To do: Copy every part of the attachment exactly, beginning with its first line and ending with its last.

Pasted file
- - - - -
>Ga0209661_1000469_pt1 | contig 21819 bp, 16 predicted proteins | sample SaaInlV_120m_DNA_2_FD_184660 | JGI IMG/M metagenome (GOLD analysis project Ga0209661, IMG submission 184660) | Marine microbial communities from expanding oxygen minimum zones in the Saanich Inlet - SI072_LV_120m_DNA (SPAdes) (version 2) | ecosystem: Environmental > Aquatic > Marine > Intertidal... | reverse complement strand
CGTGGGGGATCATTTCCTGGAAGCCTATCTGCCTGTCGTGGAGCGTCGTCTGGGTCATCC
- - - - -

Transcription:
>Ga0209661_1000469_pt1 | contig 21819 bp, 16 predicted proteins | sample SaaInlV_120m_DNA_2_FD_184660 | JGI IMG/M metagenome (GOLD analysis project Ga0209661, IMG submission 184660) | Marine microbial communities from expanding oxygen minimum zones in the Saanich Inlet - SI072_LV_120m_DNA (SPAdes) (version 2) | ecosystem: Environmental > Aquatic > Marine > Intertidal... | reverse complement strand
CGTGGGGGATCATTTCCTGGAAGCCTATCTGCCTGTCGTGGAGCGTCGTCTGGGTCATCC